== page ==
Girls, boys and career expectations

Given what we know about 15-year-olds’ performance in school, who do you think is well-prepared to look for a job or continued studies after compulsory education ends: girls or boys? A new PISA study, The ABC of Gender Equality in Education: Aptitude, Behaviour, Confidence has an alarming answer to this question: neither. In a rare, albeit unfortunate, example of gender equality, across the OECD countries that distributed a questionnaire about students’ career expectations, almost one in four girls and one in five boys reported that they did not know how to search for a job. Some 43% of girls and 37% of boys reported that they had not mastered the skills needed to perform well at a job interview; and almost one in three boys and girls reported that they had not acquired the skills needed to write a CV or a summary of their qualifications.

The study also finds that our schools could do more to better prepare young people for the world of work. More than one in two students reported that they had learned how to find information about jobs that interest them outside of school, while only 38% of students reported that they had acquired such skills at school.

How are these statistics related to gender equality in education? They suggest that gender differences in students’ attitudes towards school subjects and in students’ expectations for their future studies and careers could be reinforced by a lack of practical skills in how to find out about and search for jobs. For example, 20% of 15-year-old boys in OECD countries contemplate pursuing a career in engineering or computing, while less than 5% of girls do (in the United Kingdom, nearly 13% of boys but only 2% of girls envision such a career for themselves). And in all countries and economies surveyed about students’ career expectations, parents were more likely to expect their sons, rather than their daughters, to work in a science, technology, engineering or mathematics (STEM) field – even when boys and girls perform equally well in mathematics and science. Without access to information about what these careers entail – indeed, without the skills to know how and where to find such information – it is unlikely that larger proportions of boys and girls will choose to pursue one of these careers. This is important not only because women are severely under-represented in STEM fields of study and occupations, but also because graduates of these fields – both men and women – are in high demand in the labour market and because jobs in these fields are among the most highly paid.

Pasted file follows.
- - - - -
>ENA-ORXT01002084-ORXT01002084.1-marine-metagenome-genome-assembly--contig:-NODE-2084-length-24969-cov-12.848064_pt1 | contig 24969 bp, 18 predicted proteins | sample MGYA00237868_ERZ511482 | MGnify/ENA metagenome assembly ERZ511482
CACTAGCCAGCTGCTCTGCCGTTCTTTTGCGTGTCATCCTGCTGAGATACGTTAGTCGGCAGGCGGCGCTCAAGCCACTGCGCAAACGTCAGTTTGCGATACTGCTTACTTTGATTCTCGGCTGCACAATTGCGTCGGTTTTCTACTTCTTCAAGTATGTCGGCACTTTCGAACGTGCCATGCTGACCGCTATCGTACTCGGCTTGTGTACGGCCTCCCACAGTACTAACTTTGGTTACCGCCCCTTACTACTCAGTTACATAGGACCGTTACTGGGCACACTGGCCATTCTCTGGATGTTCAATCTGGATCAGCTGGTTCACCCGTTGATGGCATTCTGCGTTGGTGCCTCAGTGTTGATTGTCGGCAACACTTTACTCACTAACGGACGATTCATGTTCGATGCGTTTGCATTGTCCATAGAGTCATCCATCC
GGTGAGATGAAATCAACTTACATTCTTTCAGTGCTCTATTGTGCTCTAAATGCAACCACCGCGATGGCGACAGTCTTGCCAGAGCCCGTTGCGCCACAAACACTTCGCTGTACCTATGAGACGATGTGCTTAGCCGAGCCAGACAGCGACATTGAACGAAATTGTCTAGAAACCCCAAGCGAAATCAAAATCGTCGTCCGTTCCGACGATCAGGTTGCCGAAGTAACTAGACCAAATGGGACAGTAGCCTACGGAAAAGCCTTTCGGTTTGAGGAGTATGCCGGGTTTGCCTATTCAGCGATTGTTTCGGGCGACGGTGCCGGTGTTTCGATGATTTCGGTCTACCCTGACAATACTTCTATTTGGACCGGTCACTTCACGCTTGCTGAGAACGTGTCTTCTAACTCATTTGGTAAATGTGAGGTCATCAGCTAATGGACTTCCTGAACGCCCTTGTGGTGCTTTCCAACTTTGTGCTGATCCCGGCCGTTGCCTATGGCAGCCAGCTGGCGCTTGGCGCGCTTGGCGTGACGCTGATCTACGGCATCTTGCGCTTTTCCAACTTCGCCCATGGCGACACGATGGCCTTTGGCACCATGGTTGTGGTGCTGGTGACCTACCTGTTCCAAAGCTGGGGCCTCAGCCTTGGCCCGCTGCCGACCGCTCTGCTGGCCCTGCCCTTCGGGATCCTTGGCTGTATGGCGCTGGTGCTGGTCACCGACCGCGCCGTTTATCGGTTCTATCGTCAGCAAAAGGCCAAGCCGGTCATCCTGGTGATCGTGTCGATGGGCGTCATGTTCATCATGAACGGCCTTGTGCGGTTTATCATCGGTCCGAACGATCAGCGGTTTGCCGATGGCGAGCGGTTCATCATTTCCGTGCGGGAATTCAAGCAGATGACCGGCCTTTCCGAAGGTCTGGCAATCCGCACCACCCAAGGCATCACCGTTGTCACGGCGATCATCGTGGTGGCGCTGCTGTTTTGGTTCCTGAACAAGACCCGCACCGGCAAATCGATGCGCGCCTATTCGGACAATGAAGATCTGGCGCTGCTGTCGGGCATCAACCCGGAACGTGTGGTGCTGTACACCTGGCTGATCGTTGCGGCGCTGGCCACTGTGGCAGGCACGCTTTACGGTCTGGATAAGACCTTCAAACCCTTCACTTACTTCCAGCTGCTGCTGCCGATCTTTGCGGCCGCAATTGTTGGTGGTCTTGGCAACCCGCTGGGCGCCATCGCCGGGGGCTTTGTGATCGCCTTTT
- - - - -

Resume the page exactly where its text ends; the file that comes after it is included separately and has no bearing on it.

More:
Employers can help to narrow gender disparities in students’ career choices. The PISA study shows, for example, that girls are more likely than boys to get information about future studies or careers through Internet research, while boys are more likely than girls to get hands-on experience by working as interns, job shadowing or visiting a job fair. This implies that employers can do more to seek out and welcome equal numbers of girls and boys for internships or job shadowing.

On the eve of International Women’s Day, it’s important to remember not only that gender equality involves both girls and boys, women and men, but that narrowing or eliminating gender gaps in education and employment requires some effort from all of us: from parents who encourage both their sons and their daughters to succeed in school; from teachers who ask all their students to think independently; and from employers who are willing to reward the knowledge and skills they seek wherever – and in whomever – they’re found.

Andreas Schleicher is Director for Education and Skills at the Organisation for Economic Co-operation and Development (OECD)